Sea kayakers often camp here, with a five-minute paddle leading to massive rocks exposed by the receding glacier. It calves icebergs that are often left stranded on the sand like works of crystal art. At low tide, you can walk past the beach to explore further.
3. Bishop’s Beach
Just outside Old Town Homer stretching to the mouth of Beluga Slough, Bishop’s Beach is accessed via a short trail from the Islands and Ocean Visitor Center. Swept by the 25-foot tides of Kachemak Bay, it’s known for its outstanding surfing and at lower tides, one of the most breathtaking coastal walks in the state. When the tide recedes, one can search through tide pools with all sorts of marine creatures like sea anemones and starfish. With Pleistocene bones discovered in the area, you might even find a fossil.
There’s plenty to do at Bishop’s, whether you want to get active or relax. Watch and listen for the bald eagles perched in the black spruce trees or flying overhead, keeping an eye out for sea otters commonly spotted floating along the water.
4. Eagle Beach
An approximately 30-minute drive from Juneau along Glacier Highway will bring you to Eagle Beach. Even when the cruise crowds arrive, you’ll probably be surrounded by more bald eagles than people here, as few, other than the more adventurous, independent traveler, make it up this way.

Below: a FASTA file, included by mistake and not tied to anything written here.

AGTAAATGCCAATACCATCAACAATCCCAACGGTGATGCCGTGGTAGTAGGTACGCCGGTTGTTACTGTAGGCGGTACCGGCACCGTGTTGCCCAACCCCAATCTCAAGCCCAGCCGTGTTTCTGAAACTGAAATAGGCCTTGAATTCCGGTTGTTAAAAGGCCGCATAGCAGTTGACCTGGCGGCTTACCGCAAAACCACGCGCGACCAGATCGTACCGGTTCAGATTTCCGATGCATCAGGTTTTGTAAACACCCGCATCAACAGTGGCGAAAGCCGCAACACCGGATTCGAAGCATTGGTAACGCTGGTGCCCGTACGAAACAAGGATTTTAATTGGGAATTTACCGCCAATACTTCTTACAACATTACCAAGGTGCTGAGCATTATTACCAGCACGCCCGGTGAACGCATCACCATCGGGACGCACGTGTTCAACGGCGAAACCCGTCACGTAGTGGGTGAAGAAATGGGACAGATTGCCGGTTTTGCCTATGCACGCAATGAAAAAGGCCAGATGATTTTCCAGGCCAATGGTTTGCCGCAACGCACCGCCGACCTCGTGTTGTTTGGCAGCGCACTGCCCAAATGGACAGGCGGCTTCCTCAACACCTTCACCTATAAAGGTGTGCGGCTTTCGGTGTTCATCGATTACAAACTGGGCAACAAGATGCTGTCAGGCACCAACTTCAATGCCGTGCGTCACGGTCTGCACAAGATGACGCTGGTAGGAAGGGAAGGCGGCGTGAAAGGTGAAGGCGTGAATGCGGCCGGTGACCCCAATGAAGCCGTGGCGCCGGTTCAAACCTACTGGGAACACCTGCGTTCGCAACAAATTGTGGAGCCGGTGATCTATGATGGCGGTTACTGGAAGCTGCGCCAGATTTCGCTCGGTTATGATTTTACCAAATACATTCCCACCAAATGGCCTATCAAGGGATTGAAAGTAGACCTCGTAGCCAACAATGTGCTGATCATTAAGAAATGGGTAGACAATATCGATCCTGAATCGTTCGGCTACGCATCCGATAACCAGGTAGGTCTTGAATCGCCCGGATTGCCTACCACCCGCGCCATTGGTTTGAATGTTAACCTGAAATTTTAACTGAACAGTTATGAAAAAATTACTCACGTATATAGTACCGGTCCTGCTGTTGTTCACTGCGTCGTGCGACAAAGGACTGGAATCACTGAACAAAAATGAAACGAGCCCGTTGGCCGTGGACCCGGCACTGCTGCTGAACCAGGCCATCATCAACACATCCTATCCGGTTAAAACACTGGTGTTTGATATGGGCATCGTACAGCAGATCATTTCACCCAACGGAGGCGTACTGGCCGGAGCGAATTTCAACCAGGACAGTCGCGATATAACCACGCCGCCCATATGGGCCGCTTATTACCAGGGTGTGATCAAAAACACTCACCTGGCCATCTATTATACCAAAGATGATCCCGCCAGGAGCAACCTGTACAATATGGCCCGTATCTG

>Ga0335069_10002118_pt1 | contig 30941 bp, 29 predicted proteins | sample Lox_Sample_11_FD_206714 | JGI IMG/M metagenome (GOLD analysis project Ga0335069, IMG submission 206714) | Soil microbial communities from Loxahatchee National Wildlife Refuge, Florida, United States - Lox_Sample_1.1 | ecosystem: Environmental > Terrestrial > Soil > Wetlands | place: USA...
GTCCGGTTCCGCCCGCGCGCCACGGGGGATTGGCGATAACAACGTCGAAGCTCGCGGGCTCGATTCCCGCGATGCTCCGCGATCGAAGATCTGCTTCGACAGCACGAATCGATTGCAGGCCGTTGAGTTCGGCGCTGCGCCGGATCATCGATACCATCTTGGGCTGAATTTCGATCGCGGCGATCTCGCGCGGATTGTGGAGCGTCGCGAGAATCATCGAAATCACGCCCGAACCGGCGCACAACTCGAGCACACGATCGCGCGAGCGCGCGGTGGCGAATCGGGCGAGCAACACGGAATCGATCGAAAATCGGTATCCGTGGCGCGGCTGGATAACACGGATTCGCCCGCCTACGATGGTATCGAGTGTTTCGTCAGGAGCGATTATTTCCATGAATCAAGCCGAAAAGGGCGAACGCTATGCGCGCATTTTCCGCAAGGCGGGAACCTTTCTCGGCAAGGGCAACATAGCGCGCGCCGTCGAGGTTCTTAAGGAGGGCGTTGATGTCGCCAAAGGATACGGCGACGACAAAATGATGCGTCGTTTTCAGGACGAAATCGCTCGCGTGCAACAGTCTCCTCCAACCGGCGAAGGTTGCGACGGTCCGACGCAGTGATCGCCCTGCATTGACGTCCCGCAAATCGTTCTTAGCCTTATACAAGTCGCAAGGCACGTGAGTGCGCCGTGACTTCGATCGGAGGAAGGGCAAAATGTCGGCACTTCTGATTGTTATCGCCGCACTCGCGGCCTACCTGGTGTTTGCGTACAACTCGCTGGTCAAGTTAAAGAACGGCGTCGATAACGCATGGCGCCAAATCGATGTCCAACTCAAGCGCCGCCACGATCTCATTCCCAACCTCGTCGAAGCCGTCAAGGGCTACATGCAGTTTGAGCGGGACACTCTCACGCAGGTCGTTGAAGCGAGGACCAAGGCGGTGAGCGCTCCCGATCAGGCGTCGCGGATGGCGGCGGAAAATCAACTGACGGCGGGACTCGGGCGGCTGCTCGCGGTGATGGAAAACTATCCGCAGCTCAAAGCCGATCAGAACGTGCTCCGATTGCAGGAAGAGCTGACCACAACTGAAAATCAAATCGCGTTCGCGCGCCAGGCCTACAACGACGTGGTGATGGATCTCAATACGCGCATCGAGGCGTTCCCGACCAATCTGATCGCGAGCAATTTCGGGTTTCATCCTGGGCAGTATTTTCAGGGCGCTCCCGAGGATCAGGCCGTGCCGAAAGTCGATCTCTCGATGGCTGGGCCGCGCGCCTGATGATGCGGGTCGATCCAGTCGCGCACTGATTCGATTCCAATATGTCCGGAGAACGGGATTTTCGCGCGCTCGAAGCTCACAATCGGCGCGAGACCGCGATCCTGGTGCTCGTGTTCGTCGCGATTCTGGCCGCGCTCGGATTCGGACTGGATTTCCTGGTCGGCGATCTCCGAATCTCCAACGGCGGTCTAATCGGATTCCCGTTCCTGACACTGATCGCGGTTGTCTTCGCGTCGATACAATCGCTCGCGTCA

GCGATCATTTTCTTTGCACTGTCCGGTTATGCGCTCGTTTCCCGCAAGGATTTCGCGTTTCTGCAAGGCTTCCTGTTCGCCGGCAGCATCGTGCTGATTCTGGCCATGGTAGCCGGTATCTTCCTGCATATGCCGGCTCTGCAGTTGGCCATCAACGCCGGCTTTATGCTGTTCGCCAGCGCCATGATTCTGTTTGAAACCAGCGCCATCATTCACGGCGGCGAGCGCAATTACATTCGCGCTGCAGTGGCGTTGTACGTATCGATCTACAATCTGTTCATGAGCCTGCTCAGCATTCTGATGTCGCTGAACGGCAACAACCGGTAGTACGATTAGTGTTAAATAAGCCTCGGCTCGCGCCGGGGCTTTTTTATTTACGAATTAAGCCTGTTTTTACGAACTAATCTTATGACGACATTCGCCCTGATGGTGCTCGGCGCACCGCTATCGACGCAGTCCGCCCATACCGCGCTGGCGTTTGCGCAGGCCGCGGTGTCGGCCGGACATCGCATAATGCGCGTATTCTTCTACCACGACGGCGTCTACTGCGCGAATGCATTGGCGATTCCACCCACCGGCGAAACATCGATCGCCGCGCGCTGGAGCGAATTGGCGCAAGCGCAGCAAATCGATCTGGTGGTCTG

Bald eagles are frequently spotted throughout the region, but there is an exceptionally high concentration here, especially from about mid-July through early fall. They come to feast on the salmon that you’ll see swimming in shallow streams out on the flats. It’s one of the best places to get a close-up look at the majestic birds in their natural habitat, with views of Lynn Canal and a backdrop of photogenic mountains, making it even more magical. You might see a black bear scoping out a meal along with sea lions and harbor seals that approach when the tide comes in.
5. Kasilof River Beach
Kasilof River Beach is located on the east side of the Kenai Peninsula, where the Kasilof River flows into Cook Inlet, about 15 miles south of Soldotna. It’s a favorite destination for dip-netting and beachcombing, while the adjacent estuary is an ideal place to view birds and other wildlife.
This beautiful stretch of sand framed by surreal blue waters with a backdrop of snow-dusted peaks is part of the Kasilof River State Recreational Site. It also features salt marshes, dunes, and grasslands. While many come to fish for coho, king, and sockeye salmon from mid-June through mid-August, a tranquil experience can be enjoyed without the crowds outside of that period.
6. Whittier Beach